Take the 2-minute tour ×
Stack Overflow is a question and answer site for professional and enthusiast programmers. It's 100% free, no registration required.

This question already has an answer here:

So, I want to read file from stdin, delete all '/' in line that contain exactly 3 '/', and write the output to stdout. So a file contain:

/a1/b/c
/a/b2
///
/a

will have output:

a1bc
/a/b2

/a

I am thinking something like this:

sed -r 's/\/[^\/]*\/[^\/]*\/.*/"I not sure what do I need to put in here"/g'

however, I am not really sure what do I need to put in the replace session.

share|improve this question

migrated from programmers.stackexchange.com Mar 20 '13 at 5:09

This question came from our site for professional programmers interested in conceptual questions about software development.

marked as duplicate by casperOne Mar 21 '13 at 11:24

This question has been asked before and already has an answer. If those answers do not fully address your question, please ask a new question.

    
Hello and Welcome to Programmers. Implementation specific questions are off-topic here. This question is on-topic for Stack Overflow but it appears you've already posted it there. Please don't crosspost. Have a pleasant day. –  World Engineer Mar 20 '13 at 5:09
    
You should have a sample line such as /opt/hal/9000/monitor with 4 or more slashes in it; it should also be left unchanged. –  Jonathan Leffler Mar 20 '13 at 6:31

3 Answers 3

A sed solution:

sed '/.*\/.*\/.*\//{s#/##g}' file

If Perl is ok for you:

perl -F/ -ape '$_=@F>3?join"",@F:join "/",@F;' file
share|improve this answer
    
I can only use sed –  Hanna Gabby Mar 20 '13 at 5:04
    
added sed solution –  Guru Mar 20 '13 at 5:05
    
what is "{s#/##g}" mean? don't you think, if I replace it with nothing, it will delete the whole line instead of deleting only the '/' –  Hanna Gabby Mar 20 '13 at 5:07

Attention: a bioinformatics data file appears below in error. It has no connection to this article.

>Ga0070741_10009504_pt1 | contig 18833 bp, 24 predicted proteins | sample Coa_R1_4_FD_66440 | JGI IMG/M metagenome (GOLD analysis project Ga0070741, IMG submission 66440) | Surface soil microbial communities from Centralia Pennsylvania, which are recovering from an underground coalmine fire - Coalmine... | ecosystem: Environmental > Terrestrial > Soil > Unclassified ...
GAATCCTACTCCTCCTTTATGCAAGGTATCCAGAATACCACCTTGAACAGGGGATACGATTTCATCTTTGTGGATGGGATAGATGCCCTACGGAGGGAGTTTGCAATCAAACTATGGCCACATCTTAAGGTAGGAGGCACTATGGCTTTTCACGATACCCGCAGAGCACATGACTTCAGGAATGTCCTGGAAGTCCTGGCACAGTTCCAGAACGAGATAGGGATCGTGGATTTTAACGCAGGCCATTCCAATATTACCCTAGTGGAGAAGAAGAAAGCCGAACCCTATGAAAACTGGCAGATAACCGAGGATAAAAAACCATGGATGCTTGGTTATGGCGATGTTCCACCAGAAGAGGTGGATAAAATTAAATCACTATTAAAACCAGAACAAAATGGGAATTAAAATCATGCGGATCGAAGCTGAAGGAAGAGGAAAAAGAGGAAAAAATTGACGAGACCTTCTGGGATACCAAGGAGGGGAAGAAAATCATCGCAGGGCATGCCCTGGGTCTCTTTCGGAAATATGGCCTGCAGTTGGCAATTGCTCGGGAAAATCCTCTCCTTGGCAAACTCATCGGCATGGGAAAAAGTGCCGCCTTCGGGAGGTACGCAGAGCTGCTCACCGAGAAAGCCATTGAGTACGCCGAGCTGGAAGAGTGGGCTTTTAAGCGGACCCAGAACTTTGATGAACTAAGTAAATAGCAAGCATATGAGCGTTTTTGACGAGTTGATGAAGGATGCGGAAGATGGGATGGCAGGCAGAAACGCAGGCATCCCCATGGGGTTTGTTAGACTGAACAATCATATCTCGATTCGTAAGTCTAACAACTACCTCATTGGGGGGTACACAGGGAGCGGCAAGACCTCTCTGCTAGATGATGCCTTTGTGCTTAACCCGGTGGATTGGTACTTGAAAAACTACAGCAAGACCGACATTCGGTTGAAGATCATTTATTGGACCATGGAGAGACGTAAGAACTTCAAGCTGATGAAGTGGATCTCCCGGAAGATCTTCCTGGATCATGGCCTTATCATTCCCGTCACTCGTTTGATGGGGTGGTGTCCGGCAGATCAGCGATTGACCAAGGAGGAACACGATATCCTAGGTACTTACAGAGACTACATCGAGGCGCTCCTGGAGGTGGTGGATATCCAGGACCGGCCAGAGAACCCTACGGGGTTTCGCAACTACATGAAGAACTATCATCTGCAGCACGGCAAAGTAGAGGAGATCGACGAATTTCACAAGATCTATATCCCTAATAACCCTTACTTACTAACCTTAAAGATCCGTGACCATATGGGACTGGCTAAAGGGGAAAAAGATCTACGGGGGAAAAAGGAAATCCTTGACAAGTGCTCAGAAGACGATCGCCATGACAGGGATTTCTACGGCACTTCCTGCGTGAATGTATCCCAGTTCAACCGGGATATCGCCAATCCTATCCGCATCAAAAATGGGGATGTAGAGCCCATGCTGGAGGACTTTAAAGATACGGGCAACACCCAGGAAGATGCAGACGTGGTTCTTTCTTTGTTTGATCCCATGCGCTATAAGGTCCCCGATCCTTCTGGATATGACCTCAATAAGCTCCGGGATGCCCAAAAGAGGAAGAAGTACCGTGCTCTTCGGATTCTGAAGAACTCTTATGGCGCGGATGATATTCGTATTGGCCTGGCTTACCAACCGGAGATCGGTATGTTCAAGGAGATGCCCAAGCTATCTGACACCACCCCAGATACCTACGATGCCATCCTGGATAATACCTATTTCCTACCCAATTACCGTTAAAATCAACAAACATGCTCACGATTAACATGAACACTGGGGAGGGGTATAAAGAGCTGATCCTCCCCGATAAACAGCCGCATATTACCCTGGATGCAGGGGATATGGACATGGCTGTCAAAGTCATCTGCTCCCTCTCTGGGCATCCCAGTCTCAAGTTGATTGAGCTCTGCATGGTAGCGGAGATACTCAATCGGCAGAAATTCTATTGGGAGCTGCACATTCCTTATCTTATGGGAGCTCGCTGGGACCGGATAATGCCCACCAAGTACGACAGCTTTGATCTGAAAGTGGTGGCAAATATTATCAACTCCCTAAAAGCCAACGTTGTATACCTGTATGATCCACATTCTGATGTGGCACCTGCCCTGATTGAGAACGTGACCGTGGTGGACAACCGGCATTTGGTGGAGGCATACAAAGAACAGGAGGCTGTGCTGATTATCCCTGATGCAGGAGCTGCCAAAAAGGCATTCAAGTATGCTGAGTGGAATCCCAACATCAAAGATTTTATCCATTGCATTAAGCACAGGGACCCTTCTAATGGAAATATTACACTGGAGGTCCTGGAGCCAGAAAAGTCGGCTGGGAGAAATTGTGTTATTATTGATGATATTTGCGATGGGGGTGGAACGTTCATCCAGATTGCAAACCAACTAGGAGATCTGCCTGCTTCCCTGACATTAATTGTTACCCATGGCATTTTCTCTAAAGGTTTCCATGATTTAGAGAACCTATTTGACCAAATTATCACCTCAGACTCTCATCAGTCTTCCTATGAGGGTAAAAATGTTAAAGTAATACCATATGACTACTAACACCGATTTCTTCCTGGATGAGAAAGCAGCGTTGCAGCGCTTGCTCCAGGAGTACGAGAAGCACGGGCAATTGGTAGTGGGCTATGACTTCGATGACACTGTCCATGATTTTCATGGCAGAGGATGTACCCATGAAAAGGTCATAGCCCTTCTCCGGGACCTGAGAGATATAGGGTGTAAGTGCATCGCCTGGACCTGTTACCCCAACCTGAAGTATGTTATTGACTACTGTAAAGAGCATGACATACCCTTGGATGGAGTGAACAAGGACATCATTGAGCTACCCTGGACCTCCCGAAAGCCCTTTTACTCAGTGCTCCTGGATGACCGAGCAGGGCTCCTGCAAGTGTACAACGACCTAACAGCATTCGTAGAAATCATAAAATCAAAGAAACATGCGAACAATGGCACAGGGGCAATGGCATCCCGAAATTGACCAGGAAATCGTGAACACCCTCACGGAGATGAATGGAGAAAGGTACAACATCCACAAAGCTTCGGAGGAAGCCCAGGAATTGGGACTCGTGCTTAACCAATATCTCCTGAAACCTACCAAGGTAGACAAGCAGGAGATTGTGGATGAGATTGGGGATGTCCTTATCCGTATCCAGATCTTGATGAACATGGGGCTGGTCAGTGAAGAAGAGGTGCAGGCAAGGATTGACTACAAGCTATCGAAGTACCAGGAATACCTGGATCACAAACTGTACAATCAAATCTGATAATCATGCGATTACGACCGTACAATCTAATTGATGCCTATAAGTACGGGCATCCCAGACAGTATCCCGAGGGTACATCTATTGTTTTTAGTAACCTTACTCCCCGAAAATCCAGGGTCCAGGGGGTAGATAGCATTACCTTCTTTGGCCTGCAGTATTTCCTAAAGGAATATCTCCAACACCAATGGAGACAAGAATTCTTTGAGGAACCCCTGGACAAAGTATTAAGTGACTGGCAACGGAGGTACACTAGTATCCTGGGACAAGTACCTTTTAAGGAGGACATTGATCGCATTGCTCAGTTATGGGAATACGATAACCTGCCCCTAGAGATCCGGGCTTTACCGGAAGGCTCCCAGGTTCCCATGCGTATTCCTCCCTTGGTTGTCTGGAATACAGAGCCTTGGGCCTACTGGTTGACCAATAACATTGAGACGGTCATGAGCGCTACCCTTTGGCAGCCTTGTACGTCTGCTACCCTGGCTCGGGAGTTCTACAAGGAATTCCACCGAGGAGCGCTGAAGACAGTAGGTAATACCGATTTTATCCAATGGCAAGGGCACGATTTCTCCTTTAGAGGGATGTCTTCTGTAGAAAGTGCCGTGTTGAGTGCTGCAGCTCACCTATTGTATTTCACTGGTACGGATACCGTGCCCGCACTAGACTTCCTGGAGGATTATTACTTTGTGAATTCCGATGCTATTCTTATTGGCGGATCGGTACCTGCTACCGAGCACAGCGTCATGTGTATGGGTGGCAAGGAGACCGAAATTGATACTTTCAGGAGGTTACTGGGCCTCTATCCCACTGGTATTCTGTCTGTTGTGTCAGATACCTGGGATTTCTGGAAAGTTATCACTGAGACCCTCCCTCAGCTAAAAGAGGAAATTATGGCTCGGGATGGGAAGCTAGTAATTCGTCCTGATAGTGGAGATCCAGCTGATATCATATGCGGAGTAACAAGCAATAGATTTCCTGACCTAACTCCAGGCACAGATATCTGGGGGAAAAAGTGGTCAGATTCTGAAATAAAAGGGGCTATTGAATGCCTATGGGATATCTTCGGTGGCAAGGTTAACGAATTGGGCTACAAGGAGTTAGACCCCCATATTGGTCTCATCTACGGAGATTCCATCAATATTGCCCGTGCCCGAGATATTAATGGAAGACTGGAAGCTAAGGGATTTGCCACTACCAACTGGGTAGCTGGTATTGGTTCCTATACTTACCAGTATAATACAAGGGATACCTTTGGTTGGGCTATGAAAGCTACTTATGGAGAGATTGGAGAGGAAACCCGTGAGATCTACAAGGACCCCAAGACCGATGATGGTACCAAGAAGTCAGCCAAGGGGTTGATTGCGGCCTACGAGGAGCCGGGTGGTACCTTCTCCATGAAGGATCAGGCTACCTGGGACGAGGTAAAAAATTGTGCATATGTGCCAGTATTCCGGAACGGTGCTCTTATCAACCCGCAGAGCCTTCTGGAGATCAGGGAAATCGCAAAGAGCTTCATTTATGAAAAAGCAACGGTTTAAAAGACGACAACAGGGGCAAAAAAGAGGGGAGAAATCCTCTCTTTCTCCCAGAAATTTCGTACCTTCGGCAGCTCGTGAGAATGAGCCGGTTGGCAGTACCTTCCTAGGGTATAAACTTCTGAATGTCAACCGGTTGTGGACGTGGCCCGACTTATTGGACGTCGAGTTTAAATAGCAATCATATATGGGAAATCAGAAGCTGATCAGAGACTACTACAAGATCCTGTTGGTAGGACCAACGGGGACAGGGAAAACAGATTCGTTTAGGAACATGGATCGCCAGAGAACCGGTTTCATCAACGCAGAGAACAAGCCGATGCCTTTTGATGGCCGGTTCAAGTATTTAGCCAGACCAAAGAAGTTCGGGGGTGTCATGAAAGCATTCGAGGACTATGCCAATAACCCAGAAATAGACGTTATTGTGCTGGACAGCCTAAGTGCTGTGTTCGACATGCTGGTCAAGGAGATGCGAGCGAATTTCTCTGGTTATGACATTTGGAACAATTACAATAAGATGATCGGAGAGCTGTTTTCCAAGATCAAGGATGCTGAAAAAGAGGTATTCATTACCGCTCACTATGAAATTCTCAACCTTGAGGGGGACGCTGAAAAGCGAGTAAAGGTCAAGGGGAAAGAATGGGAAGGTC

Instead of using /, i used # as limitor. It will not delete the whole line, you can definitely test it against a sample file.. –  Guru Mar 20 '13 at 5:09
    
That regex will work on lines with three or more slashes, not just those with strictly three slashes. –  Jonathan Leffler Mar 20 '13 at 5:19
sed -e '/^[^\/]*\/[^\/]*\/[^\/]*\/[^\/]*$/ s%/%%g'

The gruesome pattern looks for start of line, a sequence of zero or more non-slashes followed by a slash, more non-slashes and a second slash, more non-slashes and a third slash, more non-slashes and the end of line. On any line that matches that, substitute the slashes by nothing globally.

There are other ways to write the regex, but they aren't substantially clearer. This will work in pretty much any version of sed. So will this:

sed -e '/^\([^\/]*\/\)\{3\}[^\/]*$/ s%/%%g'

It looks for start of line, 3 units of (zero or more non-slashes followed by a slash), zero or more non-slashes and end of line.

If your sed has extended regular expressions (GNU sed, for example), then you can gain some notational convenience.

sed -r -e '/^([^\/]*\/){3}[^\/]*$/ s%/%%g'

sed -r -e 's%^([^/]*)/([^/]*)/([^/]*)/([^/]*)$%\1\2\3\4%'

The latter captures the four sets of 'zero or more non-slashes' and pastes them together to make the replacement. You could write that with the non-extended regular expressions, but it would be even more laden with backslashes than before.

share|improve this answer

This is much simpler in awk:

awk -F/ 'NF==4 { gsub("/","") } {print}' tmp.txt
share|improve this answer
1  
A comment to the answer by Guru indicates that the program must be sed. –  Michael Gardner Mar 20 '13 at 13:06

Not the answer you're looking for? Browse other questions tagged or ask your own question.